Resources & Climate
Commentary

Fish Crime: What Do the Numbers Say?

in Program

Today, the Stimson Center is releasing a number of major products, including an updated version of our Secure Oceans report, a new website to help stakeholders identify technology solutions for enforcing marine protected areas and combating illegal fishing, and a sneak peek at our next major program called the Natural Security Forum. These initiatives are driven by the increased U.S. national and global security implications from what we call “Natural Security” – the intersection between environmental crime and security.

Over the next few years we will study and drive policy innovation on these issues, implementing both quantitative and qualitative research and analysis on environmental crimes relating to illegal fishing, logging, mining, and wildlife trafficking. This summer, we took a cursory view of illegal, unregulated, and unreported (IUU) fishing – estimated to be a multi-billion dollar industry – attempting to quantify the scope and scale of fisheries crime and determine how it not only endangers conservation and socio-economic development, but also global peace and security. The following presents our research parameters and details our initial findings and analysis.

Stimson researchers pursued four paths of data gathering:

  1. IUU fishing in connection to transnational organized crime (TOC) and other non-transnational, but serious crimes;
  2. The exploitation of the legal fishing industry by transnational crime organizations and other non-transnational, but serious criminal actors;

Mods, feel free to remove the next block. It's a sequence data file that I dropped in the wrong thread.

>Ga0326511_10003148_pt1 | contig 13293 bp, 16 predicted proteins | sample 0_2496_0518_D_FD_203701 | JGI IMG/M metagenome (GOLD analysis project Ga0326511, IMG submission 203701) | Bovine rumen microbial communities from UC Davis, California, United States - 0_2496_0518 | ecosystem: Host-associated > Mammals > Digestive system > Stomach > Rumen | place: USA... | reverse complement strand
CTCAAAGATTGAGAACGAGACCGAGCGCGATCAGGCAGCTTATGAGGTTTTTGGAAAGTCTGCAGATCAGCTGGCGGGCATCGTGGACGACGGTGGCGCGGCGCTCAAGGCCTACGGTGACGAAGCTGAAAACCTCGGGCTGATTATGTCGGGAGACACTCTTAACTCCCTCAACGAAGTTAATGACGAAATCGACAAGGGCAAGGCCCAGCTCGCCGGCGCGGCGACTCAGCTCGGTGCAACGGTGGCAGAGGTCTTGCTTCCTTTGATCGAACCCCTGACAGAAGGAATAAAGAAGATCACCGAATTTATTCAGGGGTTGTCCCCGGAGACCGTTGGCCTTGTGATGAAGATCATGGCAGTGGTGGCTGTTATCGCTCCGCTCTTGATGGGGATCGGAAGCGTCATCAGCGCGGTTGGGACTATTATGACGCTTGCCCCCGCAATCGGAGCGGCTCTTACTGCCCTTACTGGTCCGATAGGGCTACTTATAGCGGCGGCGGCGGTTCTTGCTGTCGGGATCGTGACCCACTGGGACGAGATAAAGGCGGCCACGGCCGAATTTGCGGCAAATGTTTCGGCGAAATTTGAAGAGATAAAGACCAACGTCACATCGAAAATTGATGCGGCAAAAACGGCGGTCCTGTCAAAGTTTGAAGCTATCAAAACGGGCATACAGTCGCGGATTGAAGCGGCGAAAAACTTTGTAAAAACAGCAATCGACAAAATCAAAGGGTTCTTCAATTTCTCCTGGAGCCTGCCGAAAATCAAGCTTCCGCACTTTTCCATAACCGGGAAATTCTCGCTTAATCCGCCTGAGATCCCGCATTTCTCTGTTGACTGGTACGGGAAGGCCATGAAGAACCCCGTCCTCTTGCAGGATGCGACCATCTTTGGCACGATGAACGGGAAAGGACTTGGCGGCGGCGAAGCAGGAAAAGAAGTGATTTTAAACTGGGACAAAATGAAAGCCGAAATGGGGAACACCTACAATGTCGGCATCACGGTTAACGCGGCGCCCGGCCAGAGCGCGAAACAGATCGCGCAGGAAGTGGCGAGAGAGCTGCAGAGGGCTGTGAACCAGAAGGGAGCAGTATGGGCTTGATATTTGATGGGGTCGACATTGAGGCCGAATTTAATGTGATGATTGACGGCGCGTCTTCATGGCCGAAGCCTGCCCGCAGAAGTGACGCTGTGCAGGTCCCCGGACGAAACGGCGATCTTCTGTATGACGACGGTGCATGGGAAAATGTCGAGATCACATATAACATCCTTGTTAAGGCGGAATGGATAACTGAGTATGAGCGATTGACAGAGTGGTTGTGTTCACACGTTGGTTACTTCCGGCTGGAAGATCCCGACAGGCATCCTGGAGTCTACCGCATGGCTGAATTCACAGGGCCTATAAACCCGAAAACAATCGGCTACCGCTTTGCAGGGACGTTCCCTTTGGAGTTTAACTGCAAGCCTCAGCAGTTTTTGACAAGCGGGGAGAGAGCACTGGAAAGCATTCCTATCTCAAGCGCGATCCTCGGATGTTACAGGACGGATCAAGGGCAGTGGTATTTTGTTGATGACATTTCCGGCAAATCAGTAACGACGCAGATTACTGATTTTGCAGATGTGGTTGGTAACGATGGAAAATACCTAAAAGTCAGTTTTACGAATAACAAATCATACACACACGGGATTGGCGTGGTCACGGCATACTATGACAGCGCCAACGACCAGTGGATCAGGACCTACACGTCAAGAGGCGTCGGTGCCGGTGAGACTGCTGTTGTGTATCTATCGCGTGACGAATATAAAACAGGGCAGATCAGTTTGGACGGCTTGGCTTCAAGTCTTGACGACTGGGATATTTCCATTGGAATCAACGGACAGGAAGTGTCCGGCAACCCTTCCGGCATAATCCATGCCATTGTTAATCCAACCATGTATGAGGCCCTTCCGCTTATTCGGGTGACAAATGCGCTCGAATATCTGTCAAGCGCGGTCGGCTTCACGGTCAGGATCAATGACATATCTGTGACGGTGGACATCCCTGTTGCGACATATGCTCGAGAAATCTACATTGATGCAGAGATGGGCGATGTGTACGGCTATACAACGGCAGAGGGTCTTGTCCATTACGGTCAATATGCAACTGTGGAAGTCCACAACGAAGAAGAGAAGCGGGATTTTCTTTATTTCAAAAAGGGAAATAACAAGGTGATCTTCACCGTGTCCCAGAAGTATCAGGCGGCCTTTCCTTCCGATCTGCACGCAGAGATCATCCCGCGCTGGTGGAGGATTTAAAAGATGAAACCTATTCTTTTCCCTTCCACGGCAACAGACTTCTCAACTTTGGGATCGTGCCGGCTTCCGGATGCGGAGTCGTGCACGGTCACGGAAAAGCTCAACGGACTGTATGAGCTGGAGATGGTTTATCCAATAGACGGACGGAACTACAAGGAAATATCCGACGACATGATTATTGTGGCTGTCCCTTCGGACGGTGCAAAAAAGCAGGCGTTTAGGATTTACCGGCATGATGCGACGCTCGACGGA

3. The geostrategic implications of illegal fishing; and
  4. The entry of fishermen into transnational organized crime and other non-transnational, but serious criminal activities.

The first three categories are categorized in the database as “incidents.” The fourth category has been quantified as instances where sources mention fishermen turning to illicit sources of income, including joining organized IUU fishing practices.

Preliminary findings yielded upwards of 130 incidents across the first three categories and identified five sources for the fourth category, between the months of January and August 2016.

IUU and TOC/Crime

Quantifying IUU fishing in connection to TOC and other serious crimes remains difficult. The limited enforcement capacity of many states coupled with the clandestine nature of such operations resulted in fairly few incidents. However, there were notable findings for this category. For example, in March, Spanish authorities investigated a network of companies and individuals connected to a fleet of illegal fishing vessels active in the Antarctic, finding that those accused were involved in money laundering, falsification of documents and organized crime. It is estimated that the fishing vessels brought in EUR 10 million per year in illicit proceeds. Moreover, the illicit totoaba fish swim bladder trade between Mexico and China is funding transnational organized crime groups; and in May, U.S. authorities intercepted a haul of 39kg of the swim bladders from a Mexican national attempting to smuggle the bladders across the border to eventually make its way to China.

Although hard incidents of IUU in relation to TOC has been difficult to quantify for the specified research period, anecdotal evidence abounds. Marine species such as totoaba fish, abalone, and sea cucumbers are heavily targeted by sophisticated trafficking networks. Crime syndicates are benefiting exponentially from the illicit trade of marine species, challenging other traditional funding streams such as drug and human trafficking.

Legal Fishing Industry and TOC/Crime